In Northern Pakistan, the Provincial Assembly is Championing Better Monitoring of Climate Finance
11 May 2017 by Sujala Pant
The Khyber Pass may elicit images of remote beauty to many of us. I have been lucky to make a couple of visits to Peshawar, the capital of Khyber Pakhtunkwa (KP), one of the provinces that the Pass cuts through. This beautiful part of Pakistan, like the rest of the country, is susceptible to the devastating effects of climate change, but luckily, the elected representatives in KP are taking things in their own hands.
Last month in Islamabad, we had a vibrant interaction with a number of members of the Khyber Pakhutunkhwa (KP) Provincial Assembly in Pakistan, a selection of cross-party representatives who make up the newly established Working Group on Climate Change Finance. I was there as part of UNDP’s efforts to increase the engagement of KP Assembly Members on the issue of climate change finance. I was hoping that there would be enough interest to kick start and grow from this initial interaction, but I need not have worried. Once the discussion began – ideas and questions started to fly:
- ‘How can we better address climate change through our assembly?’
- “How can we ensure other members of our Assembly have the right information on climate action?”
- “What about public awareness for more action?”
- “How can we make this a cross-party issue?”
Hearing these questions come thick and fast around the room was reassuring. It was a reminder that there are concerned, devoted representatives across the country who have a deep desire to address these issues - and some have been very active already. For instance, Honourable Amna Sardar of the KP Assembly has raised a motion to discuss climate change at the KP Assembly, and hopes she will get enough support to make it happen.
Her concern is not surprising. In this breathtaking, mountainous province on Pakistan’s North Western frontier the effects of climate change are a real and pressing challenge. The government has risen to this challenge by initiating the Green Growth Initiative, which includes the Billion Tree Tsunami efforts, hydel projects, and improved management of national parks.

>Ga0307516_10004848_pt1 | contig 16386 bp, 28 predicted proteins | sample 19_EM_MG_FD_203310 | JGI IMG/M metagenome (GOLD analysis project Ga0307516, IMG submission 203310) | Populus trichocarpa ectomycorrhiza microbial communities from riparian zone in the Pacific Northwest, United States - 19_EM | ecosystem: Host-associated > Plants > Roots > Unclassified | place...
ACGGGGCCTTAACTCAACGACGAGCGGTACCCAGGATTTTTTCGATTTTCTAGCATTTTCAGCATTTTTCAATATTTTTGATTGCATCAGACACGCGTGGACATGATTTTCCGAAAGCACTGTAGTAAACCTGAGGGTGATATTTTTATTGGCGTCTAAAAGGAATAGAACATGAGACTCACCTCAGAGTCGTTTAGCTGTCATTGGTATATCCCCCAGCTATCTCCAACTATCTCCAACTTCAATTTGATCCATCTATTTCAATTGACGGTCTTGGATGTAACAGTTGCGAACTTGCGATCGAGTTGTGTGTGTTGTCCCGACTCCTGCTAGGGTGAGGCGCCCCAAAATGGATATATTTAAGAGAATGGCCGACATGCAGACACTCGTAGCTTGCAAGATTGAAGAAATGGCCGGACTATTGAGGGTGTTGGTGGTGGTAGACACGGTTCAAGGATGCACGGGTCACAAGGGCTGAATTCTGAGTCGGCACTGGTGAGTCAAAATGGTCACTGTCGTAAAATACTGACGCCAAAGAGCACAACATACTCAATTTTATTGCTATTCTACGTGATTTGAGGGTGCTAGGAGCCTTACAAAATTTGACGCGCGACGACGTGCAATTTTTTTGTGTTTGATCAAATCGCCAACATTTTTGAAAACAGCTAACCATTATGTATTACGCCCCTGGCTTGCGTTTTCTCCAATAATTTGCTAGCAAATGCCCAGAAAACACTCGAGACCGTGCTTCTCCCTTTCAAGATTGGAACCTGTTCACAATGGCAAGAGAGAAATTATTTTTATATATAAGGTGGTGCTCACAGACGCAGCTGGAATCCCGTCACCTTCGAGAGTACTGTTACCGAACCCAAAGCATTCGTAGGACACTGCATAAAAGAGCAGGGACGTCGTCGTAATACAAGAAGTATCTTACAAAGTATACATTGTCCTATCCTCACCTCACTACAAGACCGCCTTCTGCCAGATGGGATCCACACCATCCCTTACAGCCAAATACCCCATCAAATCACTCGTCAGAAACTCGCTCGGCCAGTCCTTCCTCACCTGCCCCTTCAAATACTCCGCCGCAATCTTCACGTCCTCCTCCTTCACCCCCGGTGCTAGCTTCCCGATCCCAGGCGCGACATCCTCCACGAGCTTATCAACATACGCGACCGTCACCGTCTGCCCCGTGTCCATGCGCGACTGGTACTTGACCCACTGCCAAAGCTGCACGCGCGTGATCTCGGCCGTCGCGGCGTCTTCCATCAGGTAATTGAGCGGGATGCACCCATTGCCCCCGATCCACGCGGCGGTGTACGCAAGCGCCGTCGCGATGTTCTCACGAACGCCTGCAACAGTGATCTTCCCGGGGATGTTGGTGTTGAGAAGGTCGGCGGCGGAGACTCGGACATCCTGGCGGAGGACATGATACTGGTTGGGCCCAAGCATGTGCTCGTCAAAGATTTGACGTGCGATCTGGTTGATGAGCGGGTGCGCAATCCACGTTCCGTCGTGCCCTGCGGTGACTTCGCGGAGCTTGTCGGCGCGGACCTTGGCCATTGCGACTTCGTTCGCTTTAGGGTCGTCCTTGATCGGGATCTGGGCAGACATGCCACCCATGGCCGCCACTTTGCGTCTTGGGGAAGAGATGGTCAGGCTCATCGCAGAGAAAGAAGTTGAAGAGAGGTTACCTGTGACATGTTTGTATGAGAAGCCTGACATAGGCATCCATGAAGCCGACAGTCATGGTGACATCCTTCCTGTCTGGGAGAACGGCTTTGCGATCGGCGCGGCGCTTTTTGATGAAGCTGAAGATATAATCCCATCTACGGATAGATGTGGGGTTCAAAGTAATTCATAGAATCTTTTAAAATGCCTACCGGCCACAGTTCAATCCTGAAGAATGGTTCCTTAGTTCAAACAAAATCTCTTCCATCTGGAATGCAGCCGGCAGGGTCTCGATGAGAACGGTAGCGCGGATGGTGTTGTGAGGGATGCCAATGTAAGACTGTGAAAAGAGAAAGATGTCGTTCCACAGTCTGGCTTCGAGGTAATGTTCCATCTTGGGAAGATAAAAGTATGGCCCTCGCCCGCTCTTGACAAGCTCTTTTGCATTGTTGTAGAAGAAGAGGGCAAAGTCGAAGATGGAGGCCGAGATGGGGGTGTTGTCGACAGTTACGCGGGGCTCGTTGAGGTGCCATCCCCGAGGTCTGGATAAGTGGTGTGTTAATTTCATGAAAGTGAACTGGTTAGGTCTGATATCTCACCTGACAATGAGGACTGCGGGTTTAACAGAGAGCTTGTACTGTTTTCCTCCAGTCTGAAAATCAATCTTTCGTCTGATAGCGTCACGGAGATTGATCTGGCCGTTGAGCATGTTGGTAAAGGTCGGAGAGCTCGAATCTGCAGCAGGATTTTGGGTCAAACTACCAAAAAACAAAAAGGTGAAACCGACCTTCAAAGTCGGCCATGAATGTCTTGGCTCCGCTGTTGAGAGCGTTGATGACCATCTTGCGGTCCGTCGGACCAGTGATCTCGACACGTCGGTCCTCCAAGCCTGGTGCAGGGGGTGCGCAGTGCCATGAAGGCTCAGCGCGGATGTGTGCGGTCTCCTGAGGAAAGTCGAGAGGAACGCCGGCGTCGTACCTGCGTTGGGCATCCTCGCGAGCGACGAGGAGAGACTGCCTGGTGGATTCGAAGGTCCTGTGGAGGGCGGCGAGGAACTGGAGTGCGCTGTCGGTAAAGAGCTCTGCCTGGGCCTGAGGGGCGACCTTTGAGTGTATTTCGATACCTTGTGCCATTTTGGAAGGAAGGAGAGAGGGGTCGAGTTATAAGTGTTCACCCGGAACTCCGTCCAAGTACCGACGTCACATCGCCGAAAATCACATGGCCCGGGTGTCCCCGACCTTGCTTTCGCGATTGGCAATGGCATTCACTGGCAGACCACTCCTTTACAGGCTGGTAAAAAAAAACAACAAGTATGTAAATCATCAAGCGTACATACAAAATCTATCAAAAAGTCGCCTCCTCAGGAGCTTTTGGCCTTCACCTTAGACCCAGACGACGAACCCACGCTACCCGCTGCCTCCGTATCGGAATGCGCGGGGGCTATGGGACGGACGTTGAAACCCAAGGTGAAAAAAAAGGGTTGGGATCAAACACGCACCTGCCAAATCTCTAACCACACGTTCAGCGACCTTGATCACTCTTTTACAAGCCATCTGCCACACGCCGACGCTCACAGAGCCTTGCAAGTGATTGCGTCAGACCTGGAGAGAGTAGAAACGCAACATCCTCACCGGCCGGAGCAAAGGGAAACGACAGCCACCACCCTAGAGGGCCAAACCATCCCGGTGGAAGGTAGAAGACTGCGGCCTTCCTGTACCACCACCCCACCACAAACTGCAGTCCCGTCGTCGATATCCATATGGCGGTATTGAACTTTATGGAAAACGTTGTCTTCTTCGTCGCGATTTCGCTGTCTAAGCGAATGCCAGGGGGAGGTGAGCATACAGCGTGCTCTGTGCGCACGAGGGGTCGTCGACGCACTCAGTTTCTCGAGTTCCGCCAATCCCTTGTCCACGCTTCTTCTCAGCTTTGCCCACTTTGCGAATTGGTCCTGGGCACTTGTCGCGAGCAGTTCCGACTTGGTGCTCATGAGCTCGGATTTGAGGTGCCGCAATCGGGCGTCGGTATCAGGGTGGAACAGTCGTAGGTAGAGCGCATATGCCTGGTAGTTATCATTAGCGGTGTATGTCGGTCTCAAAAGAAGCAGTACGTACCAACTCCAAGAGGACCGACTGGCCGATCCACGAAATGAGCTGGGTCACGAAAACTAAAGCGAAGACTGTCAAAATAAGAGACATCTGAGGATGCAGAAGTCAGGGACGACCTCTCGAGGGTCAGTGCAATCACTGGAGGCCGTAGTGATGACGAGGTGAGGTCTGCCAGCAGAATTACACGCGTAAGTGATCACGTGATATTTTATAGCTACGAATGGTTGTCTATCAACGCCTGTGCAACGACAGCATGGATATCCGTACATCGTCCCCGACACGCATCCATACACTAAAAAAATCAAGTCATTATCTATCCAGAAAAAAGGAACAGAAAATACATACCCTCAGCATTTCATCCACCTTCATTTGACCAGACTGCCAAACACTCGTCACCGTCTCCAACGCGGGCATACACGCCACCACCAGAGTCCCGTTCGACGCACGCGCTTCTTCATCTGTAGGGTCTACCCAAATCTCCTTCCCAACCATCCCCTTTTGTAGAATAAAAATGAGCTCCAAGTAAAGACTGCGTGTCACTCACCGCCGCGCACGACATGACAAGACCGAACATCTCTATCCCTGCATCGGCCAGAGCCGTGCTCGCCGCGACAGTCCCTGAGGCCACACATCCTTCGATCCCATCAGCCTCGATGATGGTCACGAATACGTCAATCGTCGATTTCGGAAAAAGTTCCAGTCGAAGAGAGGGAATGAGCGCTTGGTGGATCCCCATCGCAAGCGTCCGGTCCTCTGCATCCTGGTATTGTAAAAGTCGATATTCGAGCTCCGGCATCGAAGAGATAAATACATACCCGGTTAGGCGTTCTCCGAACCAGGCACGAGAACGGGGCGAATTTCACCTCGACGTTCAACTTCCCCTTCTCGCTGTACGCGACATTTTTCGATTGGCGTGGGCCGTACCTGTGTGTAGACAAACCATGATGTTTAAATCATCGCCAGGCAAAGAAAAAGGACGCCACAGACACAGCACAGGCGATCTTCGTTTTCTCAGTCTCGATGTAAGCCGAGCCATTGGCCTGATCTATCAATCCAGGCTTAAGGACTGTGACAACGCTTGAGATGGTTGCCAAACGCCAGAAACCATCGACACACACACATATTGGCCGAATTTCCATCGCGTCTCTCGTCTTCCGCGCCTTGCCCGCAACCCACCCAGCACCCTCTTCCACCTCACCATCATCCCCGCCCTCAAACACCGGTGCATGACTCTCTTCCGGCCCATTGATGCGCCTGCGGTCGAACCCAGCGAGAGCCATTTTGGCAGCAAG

However, as these important publically funded initiatives increase in size and scope, the Assembly members have a greater need to monitor and discuss the investments to ensure that government resources are prioritised as per needs, and spent in an accountable manner. As Honourable Jafar Shah stated, it is about knowing “where to strike”, given the need to prioritise resources.
Effectively providing this oversight requires specialised knowledge and skills. But the members in the room were keen to develop these and UNDP, through its Governance of Climate Change Finance team, has begun to deliver them, together with the Parliamentary Support Programme.
This is being done through building new skills, systems and processes using the existing platforms as starting points. One example that participants said would be very helpful, was the programme’s creation of a Climate Budget Review Toolkit, with KP specific knowledge and data about climate finance, as well as a list of potential oversight questions to put to the government. Having access to research and analysis being undertaken on the topic was also thought to be practical in improving evidence-based discussions.
These Members are fast becoming champions for better budgeting of climate financing for the entire assembly. As climate finance continues to flow, ensuring it is properly managed and reviewed will only become more important. Luckily, in this stunning part of Pakistan, it seems to be in good hands.
With 14 years of experience in development, Sujala leads UNDP’s Asia Pacific Governance of Climate Change Finance team’s effort to strengthen the governance dimensions of the programme, with a particular focus on increasing accountability over the use of climate change finance. Sujala also supports countries in strengthening their institutional arrangements to manage climate change finance more effectively.